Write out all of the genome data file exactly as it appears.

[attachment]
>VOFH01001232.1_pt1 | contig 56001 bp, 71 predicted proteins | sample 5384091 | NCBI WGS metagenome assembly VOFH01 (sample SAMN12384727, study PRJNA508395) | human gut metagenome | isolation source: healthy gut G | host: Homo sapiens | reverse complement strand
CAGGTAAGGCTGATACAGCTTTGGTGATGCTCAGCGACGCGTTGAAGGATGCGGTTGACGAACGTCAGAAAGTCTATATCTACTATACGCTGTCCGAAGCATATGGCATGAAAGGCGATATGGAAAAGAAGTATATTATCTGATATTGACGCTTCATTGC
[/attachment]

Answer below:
>VOFH01001232.1_pt1 | contig 56001 bp, 71 predicted proteins | sample 5384091 | NCBI WGS metagenome assembly VOFH01 (sample SAMN12384727, study PRJNA508395) | human gut metagenome | isolation source: healthy gut G | host: Homo sapiens | reverse complement strand
CAGGTAAGGCTGATACAGCTTTGGTGATGCTCAGCGACGCGTTGAAGGATGCGGTTGACGAACGTCAGAAAGTCTATATCTACTATACGCTGTCCGAAGCATATGGCATGAAAGGCGATATGGAAAAGAAGTATATTATCTGATATTGACGCTTCATTGC